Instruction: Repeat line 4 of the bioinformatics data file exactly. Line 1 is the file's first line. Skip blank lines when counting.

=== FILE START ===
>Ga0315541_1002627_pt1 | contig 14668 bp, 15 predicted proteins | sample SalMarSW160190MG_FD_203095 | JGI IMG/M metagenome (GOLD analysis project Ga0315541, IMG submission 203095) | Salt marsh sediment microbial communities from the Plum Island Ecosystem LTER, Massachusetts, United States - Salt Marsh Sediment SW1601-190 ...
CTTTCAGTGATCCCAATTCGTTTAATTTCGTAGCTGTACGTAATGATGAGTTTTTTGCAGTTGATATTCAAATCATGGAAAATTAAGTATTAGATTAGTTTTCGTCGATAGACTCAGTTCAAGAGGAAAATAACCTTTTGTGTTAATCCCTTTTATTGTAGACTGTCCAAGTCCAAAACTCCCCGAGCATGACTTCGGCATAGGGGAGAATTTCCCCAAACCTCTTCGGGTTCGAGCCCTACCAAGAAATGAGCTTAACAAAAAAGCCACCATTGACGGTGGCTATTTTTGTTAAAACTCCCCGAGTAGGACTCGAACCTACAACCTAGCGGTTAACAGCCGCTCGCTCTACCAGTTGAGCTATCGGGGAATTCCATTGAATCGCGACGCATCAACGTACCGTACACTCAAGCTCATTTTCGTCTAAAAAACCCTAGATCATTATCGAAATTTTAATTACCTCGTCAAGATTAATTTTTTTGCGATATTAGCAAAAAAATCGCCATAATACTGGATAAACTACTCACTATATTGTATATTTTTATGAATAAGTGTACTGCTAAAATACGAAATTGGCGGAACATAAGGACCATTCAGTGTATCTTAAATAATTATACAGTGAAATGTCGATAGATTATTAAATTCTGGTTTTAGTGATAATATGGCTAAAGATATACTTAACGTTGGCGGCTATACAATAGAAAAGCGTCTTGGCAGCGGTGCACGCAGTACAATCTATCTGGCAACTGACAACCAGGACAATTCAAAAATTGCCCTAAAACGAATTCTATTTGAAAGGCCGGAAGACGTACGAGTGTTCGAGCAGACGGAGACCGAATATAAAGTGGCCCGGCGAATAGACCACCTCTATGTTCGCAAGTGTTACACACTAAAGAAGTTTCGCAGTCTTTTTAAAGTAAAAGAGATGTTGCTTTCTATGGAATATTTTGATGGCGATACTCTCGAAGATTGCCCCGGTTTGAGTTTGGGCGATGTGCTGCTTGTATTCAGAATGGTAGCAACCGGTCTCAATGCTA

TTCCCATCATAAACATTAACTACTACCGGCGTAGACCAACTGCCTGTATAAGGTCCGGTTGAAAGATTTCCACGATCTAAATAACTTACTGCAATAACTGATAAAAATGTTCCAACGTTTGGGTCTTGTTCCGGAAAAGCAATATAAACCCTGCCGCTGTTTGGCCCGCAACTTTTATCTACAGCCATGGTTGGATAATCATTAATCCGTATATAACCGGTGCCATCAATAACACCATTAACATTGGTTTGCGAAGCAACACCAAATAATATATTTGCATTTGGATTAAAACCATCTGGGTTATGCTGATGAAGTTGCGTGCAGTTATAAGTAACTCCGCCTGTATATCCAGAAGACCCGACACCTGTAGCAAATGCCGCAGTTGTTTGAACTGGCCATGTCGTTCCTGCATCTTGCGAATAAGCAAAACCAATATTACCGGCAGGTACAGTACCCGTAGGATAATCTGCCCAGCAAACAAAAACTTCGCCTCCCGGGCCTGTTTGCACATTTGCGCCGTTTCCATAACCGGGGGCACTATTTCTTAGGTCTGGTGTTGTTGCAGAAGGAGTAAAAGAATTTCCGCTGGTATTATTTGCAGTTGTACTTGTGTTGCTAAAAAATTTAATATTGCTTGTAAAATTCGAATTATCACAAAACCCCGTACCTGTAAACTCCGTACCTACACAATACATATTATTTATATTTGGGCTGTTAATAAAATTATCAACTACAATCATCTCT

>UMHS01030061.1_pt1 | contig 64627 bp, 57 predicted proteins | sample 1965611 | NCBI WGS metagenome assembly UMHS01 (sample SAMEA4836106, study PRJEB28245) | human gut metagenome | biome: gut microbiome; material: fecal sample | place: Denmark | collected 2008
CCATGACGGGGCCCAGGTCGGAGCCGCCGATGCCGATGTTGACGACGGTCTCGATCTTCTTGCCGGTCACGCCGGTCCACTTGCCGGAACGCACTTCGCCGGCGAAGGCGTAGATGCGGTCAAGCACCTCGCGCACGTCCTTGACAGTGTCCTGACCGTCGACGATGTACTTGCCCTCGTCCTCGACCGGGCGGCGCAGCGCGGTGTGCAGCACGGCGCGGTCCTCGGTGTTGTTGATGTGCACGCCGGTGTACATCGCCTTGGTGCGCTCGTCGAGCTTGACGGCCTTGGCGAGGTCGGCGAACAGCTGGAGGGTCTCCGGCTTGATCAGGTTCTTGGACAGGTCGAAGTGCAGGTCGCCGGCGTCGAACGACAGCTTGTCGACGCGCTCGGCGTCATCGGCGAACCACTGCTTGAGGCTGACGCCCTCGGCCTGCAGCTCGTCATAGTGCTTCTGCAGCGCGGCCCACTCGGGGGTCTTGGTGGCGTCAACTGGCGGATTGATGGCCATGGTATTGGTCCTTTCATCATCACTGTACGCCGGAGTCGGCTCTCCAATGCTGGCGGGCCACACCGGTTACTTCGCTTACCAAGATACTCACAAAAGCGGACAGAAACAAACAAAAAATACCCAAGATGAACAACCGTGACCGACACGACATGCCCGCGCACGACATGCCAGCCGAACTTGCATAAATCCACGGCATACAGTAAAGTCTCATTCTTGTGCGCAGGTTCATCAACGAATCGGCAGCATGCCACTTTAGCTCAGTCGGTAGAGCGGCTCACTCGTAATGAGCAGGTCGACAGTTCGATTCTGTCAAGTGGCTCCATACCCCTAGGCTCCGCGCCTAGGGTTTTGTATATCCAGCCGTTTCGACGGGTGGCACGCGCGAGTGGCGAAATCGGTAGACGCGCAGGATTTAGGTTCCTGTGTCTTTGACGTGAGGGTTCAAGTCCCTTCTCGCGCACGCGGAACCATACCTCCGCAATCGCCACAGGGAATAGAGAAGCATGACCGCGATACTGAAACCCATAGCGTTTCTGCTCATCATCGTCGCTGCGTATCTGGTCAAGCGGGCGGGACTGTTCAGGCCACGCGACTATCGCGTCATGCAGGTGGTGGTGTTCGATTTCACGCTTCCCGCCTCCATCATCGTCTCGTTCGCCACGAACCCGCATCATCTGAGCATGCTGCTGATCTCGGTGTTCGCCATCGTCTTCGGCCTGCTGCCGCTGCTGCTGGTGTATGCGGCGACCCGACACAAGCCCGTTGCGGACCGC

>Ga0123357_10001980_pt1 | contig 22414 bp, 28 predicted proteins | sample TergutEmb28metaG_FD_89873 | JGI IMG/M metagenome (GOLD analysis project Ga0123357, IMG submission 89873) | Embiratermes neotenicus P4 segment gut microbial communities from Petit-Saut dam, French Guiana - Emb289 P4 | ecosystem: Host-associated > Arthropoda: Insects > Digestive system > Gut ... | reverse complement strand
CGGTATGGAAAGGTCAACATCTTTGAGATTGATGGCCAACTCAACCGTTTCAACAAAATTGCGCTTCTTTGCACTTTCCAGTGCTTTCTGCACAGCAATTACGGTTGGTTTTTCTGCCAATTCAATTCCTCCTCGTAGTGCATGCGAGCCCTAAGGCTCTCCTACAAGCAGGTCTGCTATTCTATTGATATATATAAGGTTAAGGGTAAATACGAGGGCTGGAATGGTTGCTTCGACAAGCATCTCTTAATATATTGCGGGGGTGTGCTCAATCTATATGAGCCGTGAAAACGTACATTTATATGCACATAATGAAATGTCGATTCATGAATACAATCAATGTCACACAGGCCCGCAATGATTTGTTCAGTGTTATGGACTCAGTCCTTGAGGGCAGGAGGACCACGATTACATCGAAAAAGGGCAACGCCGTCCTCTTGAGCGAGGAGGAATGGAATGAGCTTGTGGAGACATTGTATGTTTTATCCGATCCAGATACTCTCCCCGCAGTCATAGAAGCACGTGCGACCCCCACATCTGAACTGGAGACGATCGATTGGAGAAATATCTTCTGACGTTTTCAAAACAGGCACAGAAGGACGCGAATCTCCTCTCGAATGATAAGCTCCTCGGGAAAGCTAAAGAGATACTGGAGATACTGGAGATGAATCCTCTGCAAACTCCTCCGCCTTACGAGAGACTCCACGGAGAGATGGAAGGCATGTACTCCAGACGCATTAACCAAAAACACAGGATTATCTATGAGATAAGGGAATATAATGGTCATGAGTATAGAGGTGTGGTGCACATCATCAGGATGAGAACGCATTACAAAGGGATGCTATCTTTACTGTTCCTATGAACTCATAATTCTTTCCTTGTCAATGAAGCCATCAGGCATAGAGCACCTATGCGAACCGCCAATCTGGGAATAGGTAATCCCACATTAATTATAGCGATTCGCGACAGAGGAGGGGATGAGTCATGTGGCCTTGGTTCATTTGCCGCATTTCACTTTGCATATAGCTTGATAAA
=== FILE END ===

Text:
>UMHS01030061.1_pt1 | contig 64627 bp, 57 predicted proteins | sample 1965611 | NCBI WGS metagenome assembly UMHS01 (sample SAMEA4836106, study PRJEB28245) | human gut metagenome | biome: gut microbiome; material: fecal sample | place: Denmark | collected 2008